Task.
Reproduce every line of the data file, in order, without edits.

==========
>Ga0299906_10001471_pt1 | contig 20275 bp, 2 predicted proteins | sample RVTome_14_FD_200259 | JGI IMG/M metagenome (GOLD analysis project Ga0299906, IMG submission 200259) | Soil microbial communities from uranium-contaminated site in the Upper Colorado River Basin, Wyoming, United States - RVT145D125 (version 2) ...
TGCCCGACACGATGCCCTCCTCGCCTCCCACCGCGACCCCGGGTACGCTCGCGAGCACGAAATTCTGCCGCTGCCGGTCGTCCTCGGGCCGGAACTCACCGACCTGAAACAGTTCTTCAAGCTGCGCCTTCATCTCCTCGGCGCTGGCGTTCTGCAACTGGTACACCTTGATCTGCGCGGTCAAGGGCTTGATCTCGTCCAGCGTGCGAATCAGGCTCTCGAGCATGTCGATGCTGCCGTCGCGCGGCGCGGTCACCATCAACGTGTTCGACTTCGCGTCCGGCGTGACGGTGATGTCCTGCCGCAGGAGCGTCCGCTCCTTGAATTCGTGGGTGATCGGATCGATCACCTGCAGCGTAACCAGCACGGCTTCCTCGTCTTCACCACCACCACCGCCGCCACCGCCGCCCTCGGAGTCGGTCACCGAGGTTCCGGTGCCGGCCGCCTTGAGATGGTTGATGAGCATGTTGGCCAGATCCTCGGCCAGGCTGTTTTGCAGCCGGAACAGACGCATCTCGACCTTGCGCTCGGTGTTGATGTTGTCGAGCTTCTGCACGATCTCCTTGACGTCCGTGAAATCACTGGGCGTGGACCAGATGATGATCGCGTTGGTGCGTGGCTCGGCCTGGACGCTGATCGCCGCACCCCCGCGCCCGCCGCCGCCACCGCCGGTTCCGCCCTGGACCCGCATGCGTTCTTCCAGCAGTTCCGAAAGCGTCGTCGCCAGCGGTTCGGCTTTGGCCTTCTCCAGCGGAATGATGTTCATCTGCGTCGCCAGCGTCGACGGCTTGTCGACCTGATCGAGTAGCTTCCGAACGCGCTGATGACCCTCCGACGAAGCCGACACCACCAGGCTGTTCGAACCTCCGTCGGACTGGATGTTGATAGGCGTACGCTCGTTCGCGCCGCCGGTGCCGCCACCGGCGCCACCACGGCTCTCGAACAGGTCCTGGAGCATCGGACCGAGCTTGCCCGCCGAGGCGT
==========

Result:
>Ga0299906_10001471_pt1 | contig 20275 bp, 2 predicted proteins | sample RVTome_14_FD_200259 | JGI IMG/M metagenome (GOLD analysis project Ga0299906, IMG submission 200259) | Soil microbial communities from uranium-contaminated site in the Upper Colorado River Basin, Wyoming, United States - RVT145D125 (version 2) ...
TGCCCGACACGATGCCCTCCTCGCCTCCCACCGCGACCCCGGGTACGCTCGCGAGCACGAAATTCTGCCGCTGCCGGTCGTCCTCGGGCCGGAACTCACCGACCTGAAACAGTTCTTCAAGCTGCGCCTTCATCTCCTCGGCGCTGGCGTTCTGCAACTGGTACACCTTGATCTGCGCGGTCAAGGGCTTGATCTCGTCCAGCGTGCGAATCAGGCTCTCGAGCATGTCGATGCTGCCGTCGCGCGGCGCGGTCACCATCAACGTGTTCGACTTCGCGTCCGGCGTGACGGTGATGTCCTGCCGCAGGAGCGTCCGCTCCTTGAATTCGTGGGTGATCGGATCGATCACCTGCAGCGTAACCAGCACGGCTTCCTCGTCTTCACCACCACCACCGCCGCCACCGCCGCCCTCGGAGTCGGTCACCGAGGTTCCGGTGCCGGCCGCCTTGAGATGGTTGATGAGCATGTTGGCCAGATCCTCGGCCAGGCTGTTTTGCAGCCGGAACAGACGCATCTCGACCTTGCGCTCGGTGTTGATGTTGTCGAGCTTCTGCACGATCTCCTTGACGTCCGTGAAATCACTGGGCGTGGACCAGATGATGATCGCGTTGGTGCGTGGCTCGGCCTGGACGCTGATCGCCGCACCCCCGCGCCCGCCGCCGCCACCGCCGGTTCCGCCCTGGACCCGCATGCGTTCTTCCAGCAGTTCCGAAAGCGTCGTCGCCAGCGGTTCGGCTTTGGCCTTCTCCAGCGGAATGATGTTCATCTGCGTCGCCAGCGTCGACGGCTTGTCGACCTGATCGAGTAGCTTCCGAACGCGCTGATGACCCTCCGACGAAGCCGACACCACCAGGCTGTTCGAACCTCCGTCGGACTGGATGTTGATAGGCGTACGCTCGTTCGCGCCGCCGGTGCCGCCACCGGCGCCACCACGGCTCTCGAACAGGTCCTGGAGCATCGGACCGAGCTTGCCCGCCGAGGCGT